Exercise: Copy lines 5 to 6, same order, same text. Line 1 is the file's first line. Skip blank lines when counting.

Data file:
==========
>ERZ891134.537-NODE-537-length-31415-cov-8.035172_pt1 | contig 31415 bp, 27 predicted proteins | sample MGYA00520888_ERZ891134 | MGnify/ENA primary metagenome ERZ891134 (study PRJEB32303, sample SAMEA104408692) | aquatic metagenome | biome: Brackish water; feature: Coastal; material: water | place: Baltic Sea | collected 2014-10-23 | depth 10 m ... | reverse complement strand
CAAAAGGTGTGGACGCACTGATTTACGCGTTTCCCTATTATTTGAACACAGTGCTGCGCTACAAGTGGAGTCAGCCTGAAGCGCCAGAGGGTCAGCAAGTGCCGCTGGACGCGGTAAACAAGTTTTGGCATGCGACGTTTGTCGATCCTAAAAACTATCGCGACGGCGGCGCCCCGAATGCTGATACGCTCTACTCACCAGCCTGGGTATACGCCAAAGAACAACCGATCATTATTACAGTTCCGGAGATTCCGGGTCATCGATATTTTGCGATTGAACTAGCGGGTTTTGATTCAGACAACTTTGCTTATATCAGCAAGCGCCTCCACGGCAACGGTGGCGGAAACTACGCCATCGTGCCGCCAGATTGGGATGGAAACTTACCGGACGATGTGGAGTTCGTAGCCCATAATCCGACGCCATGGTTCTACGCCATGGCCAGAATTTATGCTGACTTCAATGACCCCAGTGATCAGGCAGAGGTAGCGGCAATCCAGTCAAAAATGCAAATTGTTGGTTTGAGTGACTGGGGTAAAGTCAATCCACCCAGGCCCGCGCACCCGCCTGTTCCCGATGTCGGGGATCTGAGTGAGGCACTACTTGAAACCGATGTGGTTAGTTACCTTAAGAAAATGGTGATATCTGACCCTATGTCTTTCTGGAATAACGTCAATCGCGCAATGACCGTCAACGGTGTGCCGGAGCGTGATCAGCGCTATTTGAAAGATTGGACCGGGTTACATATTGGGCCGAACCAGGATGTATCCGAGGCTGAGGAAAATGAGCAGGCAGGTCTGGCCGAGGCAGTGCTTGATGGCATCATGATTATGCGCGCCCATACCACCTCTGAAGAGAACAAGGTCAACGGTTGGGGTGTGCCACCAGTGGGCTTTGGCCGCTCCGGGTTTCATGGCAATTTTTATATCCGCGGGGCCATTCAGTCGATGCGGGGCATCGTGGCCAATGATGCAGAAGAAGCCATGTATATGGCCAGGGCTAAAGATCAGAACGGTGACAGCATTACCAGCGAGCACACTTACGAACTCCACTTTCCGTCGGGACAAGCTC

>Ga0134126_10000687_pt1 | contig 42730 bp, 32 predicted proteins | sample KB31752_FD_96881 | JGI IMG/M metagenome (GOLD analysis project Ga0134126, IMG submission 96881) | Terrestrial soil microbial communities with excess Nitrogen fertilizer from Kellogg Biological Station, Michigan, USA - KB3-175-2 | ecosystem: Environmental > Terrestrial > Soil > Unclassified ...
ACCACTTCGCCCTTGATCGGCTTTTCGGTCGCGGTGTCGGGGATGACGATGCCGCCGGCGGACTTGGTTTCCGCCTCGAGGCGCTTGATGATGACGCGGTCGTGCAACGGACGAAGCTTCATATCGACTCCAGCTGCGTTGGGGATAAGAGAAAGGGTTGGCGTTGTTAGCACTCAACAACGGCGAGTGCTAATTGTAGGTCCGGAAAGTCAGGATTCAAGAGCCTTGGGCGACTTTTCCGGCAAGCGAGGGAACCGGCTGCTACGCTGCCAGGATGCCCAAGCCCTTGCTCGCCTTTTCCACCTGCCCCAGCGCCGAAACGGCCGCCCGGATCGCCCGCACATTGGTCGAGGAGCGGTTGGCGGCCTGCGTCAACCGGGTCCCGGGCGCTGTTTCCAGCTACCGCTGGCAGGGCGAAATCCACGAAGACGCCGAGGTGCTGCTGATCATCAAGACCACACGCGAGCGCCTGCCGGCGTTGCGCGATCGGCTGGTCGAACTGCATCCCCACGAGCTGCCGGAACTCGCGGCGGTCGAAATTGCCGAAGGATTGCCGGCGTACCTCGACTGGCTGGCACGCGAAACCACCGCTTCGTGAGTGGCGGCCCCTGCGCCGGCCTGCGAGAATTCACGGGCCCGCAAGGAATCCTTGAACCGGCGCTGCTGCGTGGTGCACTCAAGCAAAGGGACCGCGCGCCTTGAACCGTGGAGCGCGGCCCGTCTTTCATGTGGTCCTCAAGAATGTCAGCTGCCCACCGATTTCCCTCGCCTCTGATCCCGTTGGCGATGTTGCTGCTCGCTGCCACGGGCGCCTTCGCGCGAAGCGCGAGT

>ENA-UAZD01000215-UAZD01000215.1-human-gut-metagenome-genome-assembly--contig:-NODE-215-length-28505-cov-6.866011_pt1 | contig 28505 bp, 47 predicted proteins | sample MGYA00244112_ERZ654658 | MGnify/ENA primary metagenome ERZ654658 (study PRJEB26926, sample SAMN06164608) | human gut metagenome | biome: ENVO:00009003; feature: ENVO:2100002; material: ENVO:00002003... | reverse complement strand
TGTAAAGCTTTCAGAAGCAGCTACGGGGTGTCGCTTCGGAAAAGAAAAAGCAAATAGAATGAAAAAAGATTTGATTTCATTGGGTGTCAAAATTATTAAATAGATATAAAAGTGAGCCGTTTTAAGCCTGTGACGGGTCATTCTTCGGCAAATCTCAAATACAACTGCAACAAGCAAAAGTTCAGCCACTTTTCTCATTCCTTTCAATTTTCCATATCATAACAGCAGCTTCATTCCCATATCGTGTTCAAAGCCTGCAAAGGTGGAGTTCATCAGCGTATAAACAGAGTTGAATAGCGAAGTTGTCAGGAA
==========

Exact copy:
>ENA-UAZD01000215-UAZD01000215.1-human-gut-metagenome-genome-assembly--contig:-NODE-215-length-28505-cov-6.866011_pt1 | contig 28505 bp, 47 predicted proteins | sample MGYA00244112_ERZ654658 | MGnify/ENA primary metagenome ERZ654658 (study PRJEB26926, sample SAMN06164608) | human gut metagenome | biome: ENVO:00009003; feature: ENVO:2100002; material: ENVO:00002003... | reverse complement strand
TGTAAAGCTTTCAGAAGCAGCTACGGGGTGTCGCTTCGGAAAAGAAAAAGCAAATAGAATGAAAAAAGATTTGATTTCATTGGGTGTCAAAATTATTAAATAGATATAAAAGTGAGCCGTTTTAAGCCTGTGACGGGTCATTCTTCGGCAAATCTCAAATACAACTGCAACAAGCAAAAGTTCAGCCACTTTTCTCATTCCTTTCAATTTTCCATATCATAACAGCAGCTTCATTCCCATATCGTGTTCAAAGCCTGCAAAGGTGGAGTTCATCAGCGTATAAACAGAGTTGAATAGCGAAGTTGTCAGGAA